During the winter, we’ve found adults taking shelter in weed piles and straw bales, often in the vicinity of the late summer squash planting.

Toads are confirmed predators of squash bugs. In late summer of 2012, I watched an American toad eat an adult squash bug. The squash bug virtually crawled across the toad’s nose. The toad seemed to wait for just the right moment, then, gulp, it was gone. Hooray for toads.

Carpetweed

Carpetweed is a summer annual that does well in vegetable growing areas, particularly in places that are unmulched. True to its name, a single plant can sprawl over a good-sized area in a low-growing carepet-like mass. The good news with carpet weed is that it doesn’t grow tall, so it virtually never shades out desirable vegetables. Also, it is quite easy to control by hoe, and low-density populations are easily controlled by hand, as a single taproot can feed a widespread plant. We could appreciate carpetweed as a living mulch if it weren’t so fast to set an abundance of both flowers and seed.

Barred Owl

Adult Barred Owls are year-round residents of Chert Hollow Farm. Most frequently we hear their familiar “Who cooks for you; who cooks for you all?”, but occasionally more than one adult will take part in complex “conversations” of cackling hoots. In both 2011 & 2012, we observed a considerable amount of Barred Owl activity in late summer/early fall, including lots of hunting activity in the vegetable growing areas. Observations were common at dusk or even in the middle of the day. Barred Owls hunt critters that are problematic for us such as rabbits and rodents, but they have never expressed interest in eating chickens, so we are extremely happy to have them around.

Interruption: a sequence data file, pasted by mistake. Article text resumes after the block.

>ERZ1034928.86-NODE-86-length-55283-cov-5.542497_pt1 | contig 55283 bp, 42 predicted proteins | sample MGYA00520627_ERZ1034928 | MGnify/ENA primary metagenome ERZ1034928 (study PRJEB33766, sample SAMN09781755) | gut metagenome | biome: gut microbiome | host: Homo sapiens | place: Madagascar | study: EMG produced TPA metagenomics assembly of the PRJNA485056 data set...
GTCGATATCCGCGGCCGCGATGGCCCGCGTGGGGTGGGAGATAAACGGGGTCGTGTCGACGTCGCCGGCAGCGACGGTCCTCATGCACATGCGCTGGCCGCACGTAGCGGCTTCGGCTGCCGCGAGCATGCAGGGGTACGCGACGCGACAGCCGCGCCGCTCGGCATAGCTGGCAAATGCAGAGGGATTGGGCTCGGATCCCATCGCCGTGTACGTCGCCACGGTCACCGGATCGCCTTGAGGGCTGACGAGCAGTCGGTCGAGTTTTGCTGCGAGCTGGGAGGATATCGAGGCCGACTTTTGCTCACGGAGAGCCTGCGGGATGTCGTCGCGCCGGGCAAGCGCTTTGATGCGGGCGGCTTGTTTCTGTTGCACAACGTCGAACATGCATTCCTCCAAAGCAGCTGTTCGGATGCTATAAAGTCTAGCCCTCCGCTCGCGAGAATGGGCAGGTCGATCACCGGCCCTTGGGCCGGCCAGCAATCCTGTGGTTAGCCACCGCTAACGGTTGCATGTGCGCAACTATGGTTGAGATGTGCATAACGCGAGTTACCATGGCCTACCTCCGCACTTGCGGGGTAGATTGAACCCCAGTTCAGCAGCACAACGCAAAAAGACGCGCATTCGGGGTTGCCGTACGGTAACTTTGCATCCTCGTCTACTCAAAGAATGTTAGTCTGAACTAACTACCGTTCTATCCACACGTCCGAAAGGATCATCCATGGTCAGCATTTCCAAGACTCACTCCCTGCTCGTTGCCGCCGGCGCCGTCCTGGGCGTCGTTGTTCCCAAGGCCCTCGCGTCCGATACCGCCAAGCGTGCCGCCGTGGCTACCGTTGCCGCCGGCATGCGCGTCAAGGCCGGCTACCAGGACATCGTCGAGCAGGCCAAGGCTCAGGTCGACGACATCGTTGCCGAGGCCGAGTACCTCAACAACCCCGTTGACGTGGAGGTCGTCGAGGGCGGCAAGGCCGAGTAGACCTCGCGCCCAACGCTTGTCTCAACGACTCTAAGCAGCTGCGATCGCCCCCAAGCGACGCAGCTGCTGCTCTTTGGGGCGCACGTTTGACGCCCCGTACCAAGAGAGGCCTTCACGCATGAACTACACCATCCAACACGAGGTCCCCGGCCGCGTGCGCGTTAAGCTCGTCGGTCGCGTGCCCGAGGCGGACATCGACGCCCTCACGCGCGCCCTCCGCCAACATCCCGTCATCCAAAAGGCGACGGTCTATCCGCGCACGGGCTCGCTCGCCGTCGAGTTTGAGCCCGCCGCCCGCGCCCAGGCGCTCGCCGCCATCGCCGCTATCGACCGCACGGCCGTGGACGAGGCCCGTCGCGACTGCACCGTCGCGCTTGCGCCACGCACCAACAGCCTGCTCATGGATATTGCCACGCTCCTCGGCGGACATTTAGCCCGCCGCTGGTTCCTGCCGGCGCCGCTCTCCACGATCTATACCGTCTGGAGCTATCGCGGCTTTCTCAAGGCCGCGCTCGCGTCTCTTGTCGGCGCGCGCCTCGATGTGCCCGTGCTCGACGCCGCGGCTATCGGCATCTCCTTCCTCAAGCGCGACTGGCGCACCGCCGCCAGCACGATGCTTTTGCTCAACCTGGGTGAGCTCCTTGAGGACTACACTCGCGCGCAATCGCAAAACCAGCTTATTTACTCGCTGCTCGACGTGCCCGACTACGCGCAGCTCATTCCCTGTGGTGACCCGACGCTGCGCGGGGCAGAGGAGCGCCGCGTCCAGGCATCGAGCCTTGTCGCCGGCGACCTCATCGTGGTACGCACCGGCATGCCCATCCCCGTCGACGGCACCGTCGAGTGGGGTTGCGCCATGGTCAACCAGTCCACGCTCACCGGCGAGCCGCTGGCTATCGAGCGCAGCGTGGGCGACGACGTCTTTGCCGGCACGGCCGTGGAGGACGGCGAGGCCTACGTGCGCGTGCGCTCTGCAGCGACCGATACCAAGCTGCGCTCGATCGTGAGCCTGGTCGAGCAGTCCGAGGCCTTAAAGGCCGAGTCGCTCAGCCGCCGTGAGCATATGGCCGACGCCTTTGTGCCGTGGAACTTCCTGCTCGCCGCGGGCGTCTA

During a woods walk in late April 2012, a large bird flopping around on the forest floor caught our attention. We took a look at it with binoculars, quickly identified it as a Barred Owl, and started to speculate about why it hadn’t flown away; was it hurt? Taking a closer look, we realized the bird was still fluffy, a good indicator that it was young. The bird must have just fledged from the nest, but it hadn’t yet learned to take flight. Eric stayed in the woods to keep an eye on it, while I ran back to the house for the camera. The bird moved up slope a bit while I was gone. We slowly crept up towards the bird with the camera, and as we got closer it decided its best defense was to remain motionless. Thus, we were able to walk within about 10 feet of it, take a bunch of photos, then back off without it ever twitching. Meanwhile, the parents were hanging around, watching and vocalizing. The vocabulary used for communication with young is very different than the standard “Who cooks for you?” We almost certainly wouldn’t have recognized the sounds as owl sounds if we hadn’t found the young bird first (and if we hadn’t had previous experience of unique avian parental vocalizations in Broad-Winged Hawks and domestic chickens).